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Carbon Energy Storage - an efficient storage of renewable energy for later peak demand       see Video

Many legacy oil and gas fields in ductile reservoir formations have significant unrecovered hydrocarbons. Gravity drainage can significantly enhance oil recovery above that from primary recovery of ~35% to yield up to 80% recovery in highly permeable reservoirs. However, gravity drainage is a slow process and can not operate in a reservoir of low vertical permeability. Using GeoSierra's Azi-Frac technology, these legacy anelastic ductile reservoirs can be enhanced by the installation of high permeable vertical inclusions, thus enabling recovery of the light oil by gravity drainage. However, on its own merits such a enhanced recovery scheme may be only marginal economical; however, combined with the geological storage of carbon dioxide acting as the gas cap to enable gravity drainage and also assisting oil mobility, the system is much more attractive economically. Many of these legacy oil fields have depleted gas reservoirs above them, so combining the system with a peak electricity on demand energy storage scheme, that is, by closed cycling the supercritical carbon dioxide between the upper and lower reservoirs in off-peak and peak periods, the combined system becomes extremely attractive, both economically and environmentally, especially since these legacy have significant volumes of unrecovered light oil.

The legacy oil and gas fields are now transformed from a potential environmental liability into a valuable asset. As hydrocarbons are produced from the fields, additional carbon dioxide can be stored and also the energy storage system's capacity is also increased. There are a significant number of these legacy fields throughout the USA, which are in close proximity to infrastructure, where there is an urgent need for geological storage of carbon dioxide and energy storage of renewables for peak electrical energy demand.

GeoSierra's carbon energy storage system in anelastic ductile turbidite reservoir legacy oil and gas fields is in final feasibility assessment study for field pilot deployment mid-2017 in Kern County, CA. Revenue for the Carbon Energy Storage system comprises of carbon storage, peak electrical energy supply and produced hydrocarbonsNet operating costs are comparable to the operating cost of conventional pumped hydro, but with a significant lower capital cost per MW stored. Net operating cost is operating cost minus carbon storage and produced hydrocarbon revenue.To utilize carbon dioxide as the subsurface working fluid requires a meaningful carbon tax on emitters; otherwise the carbon dioxide is simply released to the atmosphere and not captured and stored. If such a carbon tax is not in place, then the carbon dioxide is not available for use and the pilot will be delayed until climate change initiatives force a meaningful tax on carbon emissions.


Carbon Energy Storage - in legacy oil & gas fields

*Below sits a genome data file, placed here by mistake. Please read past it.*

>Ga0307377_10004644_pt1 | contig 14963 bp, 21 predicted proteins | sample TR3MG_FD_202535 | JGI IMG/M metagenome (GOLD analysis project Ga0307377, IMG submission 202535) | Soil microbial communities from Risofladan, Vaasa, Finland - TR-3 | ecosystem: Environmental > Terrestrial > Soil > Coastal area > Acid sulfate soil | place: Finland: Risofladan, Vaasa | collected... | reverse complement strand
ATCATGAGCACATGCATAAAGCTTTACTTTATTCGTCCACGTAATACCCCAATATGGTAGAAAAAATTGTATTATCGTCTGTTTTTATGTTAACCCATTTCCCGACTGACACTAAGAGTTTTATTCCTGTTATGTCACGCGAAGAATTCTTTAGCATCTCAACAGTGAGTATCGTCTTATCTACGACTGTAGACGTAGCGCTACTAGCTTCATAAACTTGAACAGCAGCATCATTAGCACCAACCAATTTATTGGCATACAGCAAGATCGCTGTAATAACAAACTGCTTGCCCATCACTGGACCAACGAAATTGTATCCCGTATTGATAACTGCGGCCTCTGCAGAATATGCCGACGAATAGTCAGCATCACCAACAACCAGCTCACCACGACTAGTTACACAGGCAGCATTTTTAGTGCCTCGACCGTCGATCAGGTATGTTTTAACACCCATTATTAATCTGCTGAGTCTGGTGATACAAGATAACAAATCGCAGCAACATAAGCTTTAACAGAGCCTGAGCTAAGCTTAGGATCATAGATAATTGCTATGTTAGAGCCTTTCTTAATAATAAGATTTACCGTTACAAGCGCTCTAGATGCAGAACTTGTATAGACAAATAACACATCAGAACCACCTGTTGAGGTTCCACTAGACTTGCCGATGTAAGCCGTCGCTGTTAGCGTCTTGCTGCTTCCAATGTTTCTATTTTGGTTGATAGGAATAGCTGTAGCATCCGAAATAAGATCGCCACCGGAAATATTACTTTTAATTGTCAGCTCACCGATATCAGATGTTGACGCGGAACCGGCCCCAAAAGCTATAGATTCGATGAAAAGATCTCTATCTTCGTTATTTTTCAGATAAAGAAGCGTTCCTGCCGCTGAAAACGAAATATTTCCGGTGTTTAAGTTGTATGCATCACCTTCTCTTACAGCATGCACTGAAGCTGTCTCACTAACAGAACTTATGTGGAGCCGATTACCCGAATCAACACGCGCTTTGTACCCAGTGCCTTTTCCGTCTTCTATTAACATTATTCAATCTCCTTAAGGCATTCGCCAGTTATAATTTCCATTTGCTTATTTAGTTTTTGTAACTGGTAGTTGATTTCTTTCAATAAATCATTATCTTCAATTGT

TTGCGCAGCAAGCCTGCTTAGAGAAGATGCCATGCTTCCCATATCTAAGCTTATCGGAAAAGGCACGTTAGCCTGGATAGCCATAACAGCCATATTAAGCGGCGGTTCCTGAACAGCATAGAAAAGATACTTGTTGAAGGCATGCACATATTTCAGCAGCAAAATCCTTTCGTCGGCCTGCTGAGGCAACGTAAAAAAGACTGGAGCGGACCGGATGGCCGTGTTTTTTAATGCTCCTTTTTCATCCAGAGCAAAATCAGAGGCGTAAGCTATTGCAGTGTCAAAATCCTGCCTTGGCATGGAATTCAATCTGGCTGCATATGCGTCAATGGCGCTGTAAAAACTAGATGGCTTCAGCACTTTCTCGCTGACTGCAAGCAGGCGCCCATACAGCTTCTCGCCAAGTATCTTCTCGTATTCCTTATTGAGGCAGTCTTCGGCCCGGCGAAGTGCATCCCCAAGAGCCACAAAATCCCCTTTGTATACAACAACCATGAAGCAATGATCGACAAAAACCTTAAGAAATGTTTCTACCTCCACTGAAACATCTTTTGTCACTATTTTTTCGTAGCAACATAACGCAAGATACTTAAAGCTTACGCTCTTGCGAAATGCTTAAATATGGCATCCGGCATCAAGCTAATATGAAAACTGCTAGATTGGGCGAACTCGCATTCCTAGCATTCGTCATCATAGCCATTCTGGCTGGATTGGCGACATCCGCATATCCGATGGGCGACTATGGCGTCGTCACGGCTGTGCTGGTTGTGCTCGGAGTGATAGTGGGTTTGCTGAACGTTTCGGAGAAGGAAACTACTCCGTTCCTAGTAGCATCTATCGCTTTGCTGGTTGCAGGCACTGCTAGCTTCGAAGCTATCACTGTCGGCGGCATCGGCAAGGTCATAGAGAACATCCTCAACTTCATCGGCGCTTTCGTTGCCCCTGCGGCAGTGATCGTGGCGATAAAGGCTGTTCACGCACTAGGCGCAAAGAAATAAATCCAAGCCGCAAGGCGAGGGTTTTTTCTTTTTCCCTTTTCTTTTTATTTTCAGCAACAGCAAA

The two reservoir formations, a shallow depleted gas reservoir and a deeper oil reservoir  with respective cap rocks are hydrocarbon bearing formations that have been considered depleted or legacy fields. Both of the reservoir formations may have moderate permeability, however their vertical permeabilities are too low for gravity drainage to be an effective recovery method. Therefore, there are considerable reserves of oil contained in the deeper reservoir. The deeper reservoir contains significant quantities of oil of relatively low viscosity and low density hydrocarbons that have a moderate miscible pressure with supercritical carbon dioxide. The cap rocks of both reservoirs are geological traps for the hydrocarbons and have stored the hydrocarbons over geological time under considerable pressure. These cap rocks are suitable for the long term storage and containment of carbon dioxide.

The well system is particularly useful for the injection and the injection/ withdrawal of carbon dioxide into and from the two reservoirs. Multiple vertical high permeable propped planes to enhanced injection and withdrawal of fluids into and from the formations are installed in both reservoirs. These high permeable planes enable the enhanced recovery of hydrocarbons by gravity drainage from the deeper reservoir into a sump and produced to the surface. As hydrocarbons are produced, additional carbon dioxide can be injected into the reservoirs.

Carbon dioxide is injected into both reservoirs. At off-peak periods, the carbon dioxide in the shallower reservoir is pumped at a higher energy state and injected into the deeper reservoir by a pump turbine driven by electrical power. Based on the expected efficiency, the production and injection flow rates of supercritical carbon dioxide are 140 metric tons per hour to achieve a peak electric power capacity of 10MWe for the pilot.The electrical power drive of the pump turbine is a variable speed generator thus providing a refinement in balancing electrical loads on a power grid. The carbon dioxide in the deeper reservoir is in a supercritical state and at a pressure greater than the miscible pressure thus greatly assisting gravity drainage.